Every June 20, many countries mark United Nations World Refugee Day with events to raise awareness about the situation of refugees. The refugees’ status often poses difficulties for the governing bodies of the countries hosting them. And various recent conflicts have led to rising numbers of refugees, bringing these problems to the forefront of global attention.
In recent years, Muslim countries especially have seen a huge growth in refugees. The United Nations High Commissioner for Refugees, Antonio Guterres, recently stated that “in 2011, the 57 Organization of Islamic Conference states hosted 50 percent of the persons who are of concern to UNHCR, some 17.6 million in total.”
In this context, it is especially important to understand the Islamic principles relevant to refugees, the connection to international law and how both can help provide solutions for nations grappling with how to help refugee populations.
To this end, several representatives of OIC member states gathered at a conference focusing on refugees in the Muslim world in Ashgabat, Turkmenistan, last month to address this issue in ways that can promote stability and peace.
This issue is crucial as it may be years before those who are currently refugees can return home. Khalid Koser, an expert at the Washington-based Brookings Institution think tank, estimates that there have been approximately 2 million refugees who have left countries affected by the Arab Spring. It is likely that these individuals, who have moved to relatively better circumstances, will stay in their new homes until the economies in their home countries begin to thrive.
Afghan refugees in Pakistan provide a similar example. Although they can now find secure shelter in Afghanistan, the lack of economic opportunity there has led many who had returned home to go back to Pakistan.
The aims of the conference, co-organized by the OIC and the government of Turkmenistan, were reinforced by the launch of a second edition of a poignant book, “The Right to Asylum between Islamic Shari’ah and International Refugee Law,” by Ahmed Abou-El-Wafa. The book defines who can be characterized as a refugee, articulates their rights, and looks at cases dating back to the time of the Prophet Mohammad. The book notes that Islam makes no distinction between white and black, Arab and non-Arab, insider and outsider.
Yet despite Islam’s position on refugees, there are tensions between locals and “others” in countries where there has been an influx of refugees – especially in countries that have high poverty rates or poor infrastructure and find it difficult to handle newcomers.
To fill this gap some groups are taking steps to support refugees. In Pakistan, for instance, the Edhi Foundation provides supplies and basic services, as do several small grassroots organizations.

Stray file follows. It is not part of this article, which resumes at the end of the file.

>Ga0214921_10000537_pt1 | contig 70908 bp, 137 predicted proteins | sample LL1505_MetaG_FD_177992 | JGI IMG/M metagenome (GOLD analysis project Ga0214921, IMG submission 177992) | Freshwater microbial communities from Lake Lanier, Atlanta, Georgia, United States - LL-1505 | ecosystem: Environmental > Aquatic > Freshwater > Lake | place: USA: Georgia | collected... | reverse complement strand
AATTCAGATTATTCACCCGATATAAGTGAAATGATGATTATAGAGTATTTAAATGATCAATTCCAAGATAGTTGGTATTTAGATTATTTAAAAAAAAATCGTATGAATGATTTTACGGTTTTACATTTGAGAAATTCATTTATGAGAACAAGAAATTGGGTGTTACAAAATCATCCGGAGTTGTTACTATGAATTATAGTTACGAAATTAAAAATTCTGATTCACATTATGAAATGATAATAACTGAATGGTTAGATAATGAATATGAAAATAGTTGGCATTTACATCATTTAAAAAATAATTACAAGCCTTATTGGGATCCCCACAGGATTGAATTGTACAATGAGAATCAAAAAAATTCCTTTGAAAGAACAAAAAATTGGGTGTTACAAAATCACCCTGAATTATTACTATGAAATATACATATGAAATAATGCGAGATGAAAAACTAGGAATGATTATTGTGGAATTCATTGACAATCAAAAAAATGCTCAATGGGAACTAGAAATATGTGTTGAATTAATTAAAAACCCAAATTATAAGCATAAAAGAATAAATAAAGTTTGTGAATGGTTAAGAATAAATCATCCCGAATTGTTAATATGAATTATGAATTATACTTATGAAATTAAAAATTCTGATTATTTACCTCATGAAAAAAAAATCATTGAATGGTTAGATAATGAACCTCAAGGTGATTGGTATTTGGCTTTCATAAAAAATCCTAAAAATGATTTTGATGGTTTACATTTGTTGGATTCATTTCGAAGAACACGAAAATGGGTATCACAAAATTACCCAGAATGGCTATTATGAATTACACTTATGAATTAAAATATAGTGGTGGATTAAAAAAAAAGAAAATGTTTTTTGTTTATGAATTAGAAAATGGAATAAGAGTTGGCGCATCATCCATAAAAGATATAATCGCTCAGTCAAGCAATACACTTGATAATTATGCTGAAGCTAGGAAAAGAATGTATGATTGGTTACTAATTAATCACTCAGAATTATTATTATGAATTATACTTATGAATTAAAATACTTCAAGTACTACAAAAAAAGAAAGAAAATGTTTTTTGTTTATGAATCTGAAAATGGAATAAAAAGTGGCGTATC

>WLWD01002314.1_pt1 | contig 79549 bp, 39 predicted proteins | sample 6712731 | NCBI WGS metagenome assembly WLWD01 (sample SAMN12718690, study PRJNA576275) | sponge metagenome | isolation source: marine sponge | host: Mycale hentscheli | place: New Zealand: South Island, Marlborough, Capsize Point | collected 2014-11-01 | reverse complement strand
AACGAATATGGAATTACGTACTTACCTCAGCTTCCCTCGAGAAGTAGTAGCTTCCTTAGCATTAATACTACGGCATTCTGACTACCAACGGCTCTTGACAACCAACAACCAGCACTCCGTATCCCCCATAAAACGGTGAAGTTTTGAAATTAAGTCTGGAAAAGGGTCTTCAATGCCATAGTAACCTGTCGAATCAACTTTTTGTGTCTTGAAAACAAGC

It is important to note that there is also overlap between Islamic principles and international law when it comes to this issue. “There is not much difference between how Islam defines a refugee when compared with the 1951 [U.N.] convention” on the status of refugees, said Abou-El-Wafa, adding that “Islam offers asylum on religious, territorial and diplomatic grounds, and a person who is given safe haven and dignity in a Muslim territory is called a musta’men”, which is commonly translated as “asylum-seeker.”
The U.N. convention on refugees similarly protects refugee rights to enter a country if they are escaping threats to their life or freedom, and prevents host countries from returning them.
According to the saying of the Prophet Mohammad, every human being has the right to receive shelter. The custom of giving shelter is not limited only to Muslims and extends to non-believers as mentioned in the Quran (9:6): “And if any one of the [non-believers] seeks your protection, then grant him protection so that he may hear the word of Allah, and then escort him to a place where he can be secure ...”
The principle of hospitality is thus embedded in the culture of many Muslim countries.
Nawabzada Malik Amad Khan, the minister of state for foreign affairs of Pakistan, commented on the tension between ideals and practice, saying: “Hospitality and generosity is rooted in our culture and history. For generations Muslim communities have been welcoming their neighbors in need ... Unfortunately, despite the exponential increase in the number of refugees, international assistance for refugee protection is dwindling. The burden is being placed mostly on those who are least able to carry it.”
It is through efforts to bring both religious and international principles into the discussion on refugees that there is hope that leaders can find new and realistic solutions to this pressing issue.
Fahad Faruqui is a writer, lecturer and journalist. You can follow him on twitter @fahadfaruqui. THE DAILY STAR publishes this commentary in collaboration with the Common Ground News Service (www.commongroundnews.org).